I'll be honest, I haven't checked the Common Core standards to see how this lines up. But they wrote, calculated, estimated, clarified, explained, observed, wrote some more, designed, and worked together for multiple work sessions, all without complaint or major disagreements. My kids learned this week. If I had to defend the lesson with CCSS I could**, but I'm not going to here. Here I can defend it by saying I watched them grow this week, and I know that when they come back from break the lessons learned will have stayed with them.

I need to say again how AMAZINGLY proud I am of my kids. Watching them work through this without much help from me was a pleasure. In fact, the hardest part of the project was not giving them too many ideas. We had a giant box that I was dying to make into a pinball machine. But it's not my project. Not my arcade. So I kept my mouth shut. (I might go home and make one myself. I hope some of the kids make their own over the break too. I'll remind them of that tomorrow.)

Below are two videos. The first is a cut of the construction and testing of the games. I need to mention that the song I picked sounded fine when I sampled it, but about two minutes in it gets a really annoying hum. Sorry. The second video is our class monster, Courson, playing the games.

Monster Palace Arcade Under Construction

 Courson Visits the Monster Palace Arcade

*I feel bad about this joke

**I got curious and looked, so here we go (some of these are a little stretch, but not much):

Engage effectively in a range of collaborative discussions (one-on-one, in groups, and teacher-led) with diverse partners on grade 4 topics and texts, building on others' ideas and expressing their own clearly.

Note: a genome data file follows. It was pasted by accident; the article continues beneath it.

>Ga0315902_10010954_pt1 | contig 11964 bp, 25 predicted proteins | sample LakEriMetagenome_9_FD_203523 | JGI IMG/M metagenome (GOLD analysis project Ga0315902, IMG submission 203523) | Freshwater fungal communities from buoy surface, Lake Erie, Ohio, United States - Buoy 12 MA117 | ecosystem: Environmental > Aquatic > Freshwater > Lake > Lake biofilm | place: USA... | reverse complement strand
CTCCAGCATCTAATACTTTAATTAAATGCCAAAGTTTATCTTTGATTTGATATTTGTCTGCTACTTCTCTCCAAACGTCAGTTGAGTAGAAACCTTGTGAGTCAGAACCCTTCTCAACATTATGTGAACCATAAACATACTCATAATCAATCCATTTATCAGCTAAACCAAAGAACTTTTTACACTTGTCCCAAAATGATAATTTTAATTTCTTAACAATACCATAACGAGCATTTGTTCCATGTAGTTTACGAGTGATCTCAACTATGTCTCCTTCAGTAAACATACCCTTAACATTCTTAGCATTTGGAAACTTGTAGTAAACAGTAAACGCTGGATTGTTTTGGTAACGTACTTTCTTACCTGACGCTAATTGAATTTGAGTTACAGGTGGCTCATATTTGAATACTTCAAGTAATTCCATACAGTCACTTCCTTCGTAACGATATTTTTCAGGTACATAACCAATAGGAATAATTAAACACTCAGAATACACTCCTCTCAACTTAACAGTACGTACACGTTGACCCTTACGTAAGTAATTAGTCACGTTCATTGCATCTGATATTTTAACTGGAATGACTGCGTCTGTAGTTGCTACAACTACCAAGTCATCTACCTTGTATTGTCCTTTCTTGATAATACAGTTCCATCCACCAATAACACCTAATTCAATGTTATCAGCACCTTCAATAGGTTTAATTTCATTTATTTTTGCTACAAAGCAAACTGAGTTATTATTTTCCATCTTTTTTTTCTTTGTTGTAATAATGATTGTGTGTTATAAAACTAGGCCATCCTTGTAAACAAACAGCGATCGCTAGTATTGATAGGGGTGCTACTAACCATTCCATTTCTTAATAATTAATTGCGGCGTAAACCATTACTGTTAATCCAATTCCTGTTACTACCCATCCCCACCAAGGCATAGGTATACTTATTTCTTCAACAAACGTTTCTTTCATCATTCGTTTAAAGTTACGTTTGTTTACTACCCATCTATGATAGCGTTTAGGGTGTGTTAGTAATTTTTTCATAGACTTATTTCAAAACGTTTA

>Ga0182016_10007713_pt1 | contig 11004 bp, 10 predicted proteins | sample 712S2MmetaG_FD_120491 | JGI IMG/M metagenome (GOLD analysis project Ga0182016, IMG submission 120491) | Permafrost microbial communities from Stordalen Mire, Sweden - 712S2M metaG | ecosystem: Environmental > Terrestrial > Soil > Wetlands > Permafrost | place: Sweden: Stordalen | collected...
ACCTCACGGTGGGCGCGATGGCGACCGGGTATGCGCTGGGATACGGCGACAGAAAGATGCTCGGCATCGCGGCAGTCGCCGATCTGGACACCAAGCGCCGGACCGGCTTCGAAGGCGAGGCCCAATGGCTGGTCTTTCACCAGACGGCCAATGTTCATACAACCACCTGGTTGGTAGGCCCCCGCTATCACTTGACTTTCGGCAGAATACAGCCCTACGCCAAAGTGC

Come to discussions prepared, having read or studied required material; explicitly draw on that preparation and other information known about the topic to explore ideas under discussion.

Report on a topic or text, tell a story, or recount an experience in an organized manner, using appropriate facts and relevant, descriptive details to support main ideas or themes; speak clearly at an understandable pace.

Introduce a topic clearly and group related information in paragraphs and sections; include formatting (e.g., headings), illustrations, and multimedia when useful to aiding comprehension.

Produce clear and coherent writing in which the development and organization are appropriate to task, purpose, and audience. (Grade-specific expectations for writing types are defined in standards 1-3 above.)

With guidance and support from peers and adults, develop and strengthen writing as needed by planning, revising, and editing. (Editing for conventions should demonstrate command of Language standards 1-3 up to and including grade 4 here.)

Know relative sizes of measurement units within one system of units including km, m, cm; kg, g; lb, oz.; l, ml; hr, min, sec. Within a single system of measurement, express measurements in a larger unit in terms of a smaller unit.

Apply the area and perimeter formulas for rectangles in real world and mathematical problems. 

Draw points, lines, line segments, rays, angles (right, acute, obtuse), and perpendicular and parallel lines. Identify these in two-dimensional figures.